Around 44,000 students took advantage of a voucher during the 2021-22 school year, at a state cost of about $240 million.
Making sure state investments ‘focus on returns’
A bill filed by Rep. Ethan Manning, R-Logansport, would ensure that Indiana’s public retirement fund investment strategies “remain focused on maximizing returns and not on political and social issues,” Huston said.
“They need to stop working with certain banks and investment firms where they focus on those types of policies,” he said, pointing to Vanguard, for example, which recently withdrew from an investment industry initiative on climate change.
“My focus is on the fact that their job is to invest and maximize returns. Our job is to create public policy,” Huston said. “If they want to create public policy, they should run for elected office.”
State law already requires the Indiana Public Retirement System to focus solely on maximizing financial benefits, as opposed to anything else. Huston said Manning’s bill “clarifies and ensures that is the policy.”
Expanding resources for women and children
Huston said the House GOP will also prioritize HB 1009, authored by Rep. Elizabeth Rowray, R-Yorktown, which would allow child support payments to start at conception. Huston said he believes unborn children are owed a duty of support from both parents.
The bill would allow for additional recovery of Medicaid expenditures for pregnancy and childbirth expenses by expanding the period for which child support can be ordered to 40 weeks prior to the birth of the child, according to the bill.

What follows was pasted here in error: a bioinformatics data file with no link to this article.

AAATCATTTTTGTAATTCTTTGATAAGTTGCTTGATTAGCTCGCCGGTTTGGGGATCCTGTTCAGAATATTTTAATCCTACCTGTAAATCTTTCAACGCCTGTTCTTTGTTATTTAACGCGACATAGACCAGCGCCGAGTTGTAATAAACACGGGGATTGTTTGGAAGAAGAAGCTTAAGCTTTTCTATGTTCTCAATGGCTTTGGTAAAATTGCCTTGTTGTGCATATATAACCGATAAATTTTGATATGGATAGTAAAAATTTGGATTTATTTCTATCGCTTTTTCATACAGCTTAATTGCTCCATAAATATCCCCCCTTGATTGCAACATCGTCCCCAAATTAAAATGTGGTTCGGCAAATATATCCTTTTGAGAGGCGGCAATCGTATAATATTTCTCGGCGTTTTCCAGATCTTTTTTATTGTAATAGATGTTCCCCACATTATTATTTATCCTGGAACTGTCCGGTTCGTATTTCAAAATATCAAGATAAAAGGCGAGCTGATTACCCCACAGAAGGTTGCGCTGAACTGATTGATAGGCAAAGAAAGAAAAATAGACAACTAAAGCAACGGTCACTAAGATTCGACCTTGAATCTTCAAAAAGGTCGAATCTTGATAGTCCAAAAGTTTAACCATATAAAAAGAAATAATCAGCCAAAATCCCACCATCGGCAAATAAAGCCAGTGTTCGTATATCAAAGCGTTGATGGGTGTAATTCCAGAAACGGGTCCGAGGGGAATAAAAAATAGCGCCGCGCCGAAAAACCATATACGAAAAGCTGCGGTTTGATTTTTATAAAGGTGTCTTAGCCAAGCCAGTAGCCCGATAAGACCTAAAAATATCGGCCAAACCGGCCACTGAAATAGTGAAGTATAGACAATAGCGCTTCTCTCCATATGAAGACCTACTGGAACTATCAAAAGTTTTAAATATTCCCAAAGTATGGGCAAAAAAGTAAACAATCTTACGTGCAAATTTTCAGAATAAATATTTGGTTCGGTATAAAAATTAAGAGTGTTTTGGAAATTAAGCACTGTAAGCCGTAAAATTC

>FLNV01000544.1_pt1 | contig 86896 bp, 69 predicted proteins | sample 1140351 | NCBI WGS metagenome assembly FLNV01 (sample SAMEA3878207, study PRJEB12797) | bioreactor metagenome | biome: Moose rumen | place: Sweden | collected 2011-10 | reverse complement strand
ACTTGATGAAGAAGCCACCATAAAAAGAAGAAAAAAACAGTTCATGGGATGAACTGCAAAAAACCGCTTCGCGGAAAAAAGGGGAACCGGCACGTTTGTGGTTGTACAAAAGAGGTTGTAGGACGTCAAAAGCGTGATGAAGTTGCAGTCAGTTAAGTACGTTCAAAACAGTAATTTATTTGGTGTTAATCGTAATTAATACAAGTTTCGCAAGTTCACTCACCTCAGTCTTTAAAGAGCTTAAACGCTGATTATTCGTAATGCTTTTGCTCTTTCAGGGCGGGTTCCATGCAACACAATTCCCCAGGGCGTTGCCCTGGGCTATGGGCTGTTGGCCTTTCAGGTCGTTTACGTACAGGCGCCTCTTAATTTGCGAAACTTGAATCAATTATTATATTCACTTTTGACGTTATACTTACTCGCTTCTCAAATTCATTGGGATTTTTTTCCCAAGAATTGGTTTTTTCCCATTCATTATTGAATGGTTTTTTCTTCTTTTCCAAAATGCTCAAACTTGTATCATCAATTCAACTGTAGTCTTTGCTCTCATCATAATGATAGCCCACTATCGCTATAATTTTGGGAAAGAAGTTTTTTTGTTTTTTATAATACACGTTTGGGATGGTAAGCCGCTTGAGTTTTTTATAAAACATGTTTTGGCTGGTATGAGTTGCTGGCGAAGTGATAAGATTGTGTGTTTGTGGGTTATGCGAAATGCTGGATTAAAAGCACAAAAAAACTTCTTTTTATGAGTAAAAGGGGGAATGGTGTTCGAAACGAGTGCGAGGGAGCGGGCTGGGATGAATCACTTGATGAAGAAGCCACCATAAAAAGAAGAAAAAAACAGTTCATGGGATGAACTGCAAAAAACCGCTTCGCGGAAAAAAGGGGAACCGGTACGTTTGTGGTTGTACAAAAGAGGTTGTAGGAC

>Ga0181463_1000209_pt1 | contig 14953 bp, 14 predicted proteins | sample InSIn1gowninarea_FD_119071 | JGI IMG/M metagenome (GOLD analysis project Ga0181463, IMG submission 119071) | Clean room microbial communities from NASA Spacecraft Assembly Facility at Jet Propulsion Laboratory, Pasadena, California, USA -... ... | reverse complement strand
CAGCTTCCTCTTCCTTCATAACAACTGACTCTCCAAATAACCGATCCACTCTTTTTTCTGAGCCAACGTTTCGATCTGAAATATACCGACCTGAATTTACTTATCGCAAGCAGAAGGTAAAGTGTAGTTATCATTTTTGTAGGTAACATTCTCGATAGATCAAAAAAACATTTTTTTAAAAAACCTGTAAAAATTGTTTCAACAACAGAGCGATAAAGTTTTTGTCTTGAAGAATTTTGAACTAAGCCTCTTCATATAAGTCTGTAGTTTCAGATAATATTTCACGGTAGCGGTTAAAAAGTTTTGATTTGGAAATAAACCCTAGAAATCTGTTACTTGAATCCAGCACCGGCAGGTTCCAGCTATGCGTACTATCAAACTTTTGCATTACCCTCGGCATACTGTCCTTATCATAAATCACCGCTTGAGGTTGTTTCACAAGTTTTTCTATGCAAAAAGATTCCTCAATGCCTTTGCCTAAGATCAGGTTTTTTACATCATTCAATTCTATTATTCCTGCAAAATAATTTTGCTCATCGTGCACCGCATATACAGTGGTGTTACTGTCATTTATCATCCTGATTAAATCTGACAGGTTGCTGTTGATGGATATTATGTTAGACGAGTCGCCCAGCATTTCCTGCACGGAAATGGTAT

The caucus will additionally tackle high health care costs, Huston continued. It’s an issue that Holcomb and Senate Republicans have prioritized, too.
The House speaker said he is “largely disappointed” in the “lack of action” by Indiana’s insurers and nonprofit hospitals to address high health care prices, especially after calling on them in December of 2021 to develop a plan to reduce costs for Hoosier patients.
Specifically, HB 1003 and HB 1004 aim to increase competition in both the provider and insurance marketplaces. The measures also seek to require more transparency around prices charged by non-profit hospitals.
“We’re talking about making sure that we have robust sets of options for people to go to, you know, more transparency, and if you’re above a certain price, that there will be penalties,” Huston said. “We need to see more competition in the marketplace, and we’re looking at incentives to make that happen.”
House Republicans will also try to earmark more state dollars to help communities across the state increase access to affordable housing. HB 1005, filed by Rep. Doug Miller, R-Elkhart, would build on some of the recommendations from last year’s housing task force.
Also important on the House GOP agenda is a bill that would ensure individuals with mental health conditions receive treatment in local hospitals, not jails. Another priority measure, HB 1007, which Huston said would support a “diverse and robust energy plan that ensures reliability and affordability.”
The Indiana Capital Chronicle is an independent, not-for-profit news organization that covers state government, policy and elections.